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 Post subject: Woodbox Mk II: Steelbox
PostPosted: Thu Sep 02, 2010 4:20 pm 
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Joined: Wed Jan 18, 2006 3:41 pm
Posts: 177
Location: Buffalo, NY
A few years back, I built a wooden PC case that was just large enough for a microATX motherboard with a PicoPSU. It only stayed in the case for a few months before I ended up just screwing the wooden backplate to the wall, and having an open-air machine.

The wooden backplate was recently upgraded to steel to allow expansion cards to seat more happily in the system. I harvested an ATX backplate from a very old PC case. It's easy to drill the rivets out and take the parts you need. A bandsaw is the ideal tool for cutting it down to size, but I used a sawzall and tinsips here.

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I recently retired my energy-hungry gaming rig, and upgraded the Woodbox from a Sempron to a dual core A64 X2 @ 2.1GHz. I have a 32MB OCZ SSD, which is plenty of space when carefully managed. There's also a 0.5TB Samsung Spinpoint that stays unplugged unless I need to store/retrieve something. 3GB RAM, PicoPSU, and a Scythe Ninja that I've had for a long time now.

Here's a picture of the computer posing with a GeForce 6800 GT, which is where I'm storing my interesting GPU heatsink.

Image

I have a Sapphire Radeon HD 5670, onto which I could swap that interesting GPU heatsink. But the Radeon adds 10W to my system's idle, so as long as I can play StarCraft on my onboard graphics, I don't need the graphics card.

The system idles at 22W, exceeding my expectations. :D There are no fans, and no moving parts when the hard drive's not plugged in. I undervolted to the threshold of instability, then bumped up the voltage two notches.


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 Post subject:
PostPosted: Thu Sep 02, 2010 5:45 pm 
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Joined: Fri Apr 23, 2010 9:01 pm
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Location: Southern France
Lol strange and you keep it "as is", not affraid of dust or water ?


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 Post subject:
PostPosted: Fri Sep 03, 2010 6:09 am 
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Joined: Sat Nov 15, 2008 1:01 pm
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Location: Slovenia
themaster1 wrote:
Lol strange and you keep it "as is", not affraid of dust or water ?


+1


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 Post subject:
PostPosted: Fri Sep 03, 2010 6:47 am 
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Joined: Fri Sep 19, 2008 1:39 pm
Posts: 307
Location: Toronto, Canada
themaster1 wrote:
Lol strange and you keep it "as is", not affraid of dust or water ?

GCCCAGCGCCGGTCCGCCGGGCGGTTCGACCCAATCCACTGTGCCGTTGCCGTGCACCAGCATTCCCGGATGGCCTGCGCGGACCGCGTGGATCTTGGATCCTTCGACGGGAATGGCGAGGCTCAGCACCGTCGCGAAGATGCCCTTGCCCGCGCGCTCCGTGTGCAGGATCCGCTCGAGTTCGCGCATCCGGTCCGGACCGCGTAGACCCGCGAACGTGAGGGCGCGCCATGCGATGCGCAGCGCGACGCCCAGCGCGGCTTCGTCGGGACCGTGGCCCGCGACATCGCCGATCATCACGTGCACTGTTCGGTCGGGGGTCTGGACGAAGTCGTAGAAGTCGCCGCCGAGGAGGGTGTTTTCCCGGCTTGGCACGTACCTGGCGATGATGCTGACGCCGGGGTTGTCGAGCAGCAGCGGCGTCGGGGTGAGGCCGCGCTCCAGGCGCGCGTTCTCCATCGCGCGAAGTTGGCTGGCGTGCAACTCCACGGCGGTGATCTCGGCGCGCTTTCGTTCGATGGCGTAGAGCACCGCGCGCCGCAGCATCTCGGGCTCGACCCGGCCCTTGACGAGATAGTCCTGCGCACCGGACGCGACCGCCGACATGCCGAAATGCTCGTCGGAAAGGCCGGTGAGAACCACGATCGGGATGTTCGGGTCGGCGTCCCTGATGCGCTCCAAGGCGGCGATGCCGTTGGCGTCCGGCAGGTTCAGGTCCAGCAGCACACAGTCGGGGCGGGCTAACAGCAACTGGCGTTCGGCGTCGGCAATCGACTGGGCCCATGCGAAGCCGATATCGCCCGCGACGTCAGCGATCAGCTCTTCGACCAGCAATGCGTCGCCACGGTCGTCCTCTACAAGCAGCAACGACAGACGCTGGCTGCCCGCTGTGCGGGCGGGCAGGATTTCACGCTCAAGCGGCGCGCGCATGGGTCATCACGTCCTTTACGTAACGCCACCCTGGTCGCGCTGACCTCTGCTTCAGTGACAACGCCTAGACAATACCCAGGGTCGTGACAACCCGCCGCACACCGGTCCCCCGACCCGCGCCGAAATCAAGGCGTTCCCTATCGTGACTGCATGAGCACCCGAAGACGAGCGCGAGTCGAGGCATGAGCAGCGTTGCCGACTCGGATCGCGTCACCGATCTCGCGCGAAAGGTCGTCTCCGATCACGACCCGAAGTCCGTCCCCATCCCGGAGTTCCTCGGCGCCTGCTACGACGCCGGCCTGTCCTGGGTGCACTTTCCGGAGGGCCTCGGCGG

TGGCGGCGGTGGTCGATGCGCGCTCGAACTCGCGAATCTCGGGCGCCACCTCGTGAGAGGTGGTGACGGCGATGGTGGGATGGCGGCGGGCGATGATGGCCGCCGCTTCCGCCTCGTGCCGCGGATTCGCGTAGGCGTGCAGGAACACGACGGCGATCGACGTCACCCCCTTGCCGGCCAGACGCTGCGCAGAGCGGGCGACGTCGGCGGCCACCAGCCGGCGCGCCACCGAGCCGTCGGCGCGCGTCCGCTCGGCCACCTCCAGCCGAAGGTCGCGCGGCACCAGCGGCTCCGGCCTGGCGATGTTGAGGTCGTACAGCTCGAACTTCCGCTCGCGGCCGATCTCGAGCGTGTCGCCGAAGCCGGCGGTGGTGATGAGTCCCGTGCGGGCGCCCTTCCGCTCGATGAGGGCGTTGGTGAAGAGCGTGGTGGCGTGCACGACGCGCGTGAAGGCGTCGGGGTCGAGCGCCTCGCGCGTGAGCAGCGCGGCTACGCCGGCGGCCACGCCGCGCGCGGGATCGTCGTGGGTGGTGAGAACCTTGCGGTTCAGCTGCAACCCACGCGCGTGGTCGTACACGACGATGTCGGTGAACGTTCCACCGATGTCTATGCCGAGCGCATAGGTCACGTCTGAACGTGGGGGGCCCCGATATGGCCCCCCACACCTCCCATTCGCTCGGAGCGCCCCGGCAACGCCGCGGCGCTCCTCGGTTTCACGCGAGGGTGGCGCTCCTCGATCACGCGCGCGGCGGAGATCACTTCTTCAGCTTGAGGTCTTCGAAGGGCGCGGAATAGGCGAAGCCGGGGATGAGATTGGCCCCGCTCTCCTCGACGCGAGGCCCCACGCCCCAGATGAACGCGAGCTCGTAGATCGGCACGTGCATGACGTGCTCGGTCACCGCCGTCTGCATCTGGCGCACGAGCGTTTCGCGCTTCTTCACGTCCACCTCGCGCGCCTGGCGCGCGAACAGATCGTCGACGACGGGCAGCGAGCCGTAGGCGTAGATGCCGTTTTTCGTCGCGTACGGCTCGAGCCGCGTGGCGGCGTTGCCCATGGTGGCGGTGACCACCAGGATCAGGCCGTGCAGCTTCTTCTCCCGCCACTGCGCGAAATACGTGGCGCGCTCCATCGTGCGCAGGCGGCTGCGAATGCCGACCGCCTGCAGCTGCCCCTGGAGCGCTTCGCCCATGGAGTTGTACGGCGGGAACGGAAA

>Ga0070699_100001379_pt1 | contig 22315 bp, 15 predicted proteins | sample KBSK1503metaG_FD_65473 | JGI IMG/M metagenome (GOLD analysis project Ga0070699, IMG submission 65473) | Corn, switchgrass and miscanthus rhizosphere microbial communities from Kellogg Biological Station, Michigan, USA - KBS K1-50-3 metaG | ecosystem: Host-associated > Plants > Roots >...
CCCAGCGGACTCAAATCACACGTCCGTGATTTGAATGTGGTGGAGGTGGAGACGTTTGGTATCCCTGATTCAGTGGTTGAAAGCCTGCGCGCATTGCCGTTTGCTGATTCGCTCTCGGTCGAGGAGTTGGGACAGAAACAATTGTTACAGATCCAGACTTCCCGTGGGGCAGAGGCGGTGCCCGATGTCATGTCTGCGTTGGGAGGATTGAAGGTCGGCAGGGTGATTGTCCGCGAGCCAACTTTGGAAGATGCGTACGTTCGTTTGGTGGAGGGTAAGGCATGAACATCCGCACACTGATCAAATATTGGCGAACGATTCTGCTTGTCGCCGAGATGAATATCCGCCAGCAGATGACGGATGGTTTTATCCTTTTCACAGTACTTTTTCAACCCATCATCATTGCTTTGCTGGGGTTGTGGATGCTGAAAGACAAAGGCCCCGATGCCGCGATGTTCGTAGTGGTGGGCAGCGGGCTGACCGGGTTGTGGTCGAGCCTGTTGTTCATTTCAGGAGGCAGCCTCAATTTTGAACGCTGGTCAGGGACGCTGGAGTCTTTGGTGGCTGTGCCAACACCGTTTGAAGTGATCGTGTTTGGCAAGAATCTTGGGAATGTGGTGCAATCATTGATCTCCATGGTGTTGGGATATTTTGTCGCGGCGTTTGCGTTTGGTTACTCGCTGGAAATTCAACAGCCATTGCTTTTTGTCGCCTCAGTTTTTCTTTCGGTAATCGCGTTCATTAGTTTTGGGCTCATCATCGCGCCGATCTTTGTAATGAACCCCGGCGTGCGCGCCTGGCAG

+2

What are temps like?

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 Post subject:
PostPosted: Sat Sep 04, 2010 5:35 am 
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Joined: Wed Jan 18, 2006 3:41 pm
Posts: 177
Location: Buffalo, NY
Temps are acceptable. I let ambient temperature get up to 28° in here, and down to 16-17° in the winter. At 28°, the northbridge is warmer than I'd like: 55° at idle, 68° under load. With a CPU heatsink like that, the CPU temps are never a concern. I'm at 22° right now, and it's never exceeded 46°.

Afraid of dust? No. With so little airflow, this thing collects almost no dust. Afraid of large foreign objects? No, it's 1.4m off the ground, and behind my desk. Afraid of rain? No, rain would have to come in my window at a steep angle, then make a 90° turn midair to hit the mobo. It's plenty far away from the window.

It's unconventional, but I like it a lot. What better way to let people know I like tinkering with PCs than to have one on display on my wall?

There are a few other reasons to skip the case. Since I have no case, I don't need a fan. This wall-mount PC takes up no space on or under my desk. This case was made from parts that can be found at the curb. Also, it's really hard to find a case in the size I require: 244mm*244mm, with no space for a power supply or optical drive, but room for a Ninja. If Rosewill made something like that for $40, I'd probably buy it.


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 Post subject:
PostPosted: Sat Sep 04, 2010 6:08 am 
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Joined: Tue Apr 13, 2004 7:12 pm
Posts: 380
Location: Toronto, ON
Interesting GPU heatsink is an [url="http://www.aerocool.us/cooler/vm-101/vm-101-feature.htm"]Aerocool VM-101[/url]. Great little thing.

Nice setup! Do you use a screwdriver to short the power/reset pins? :)

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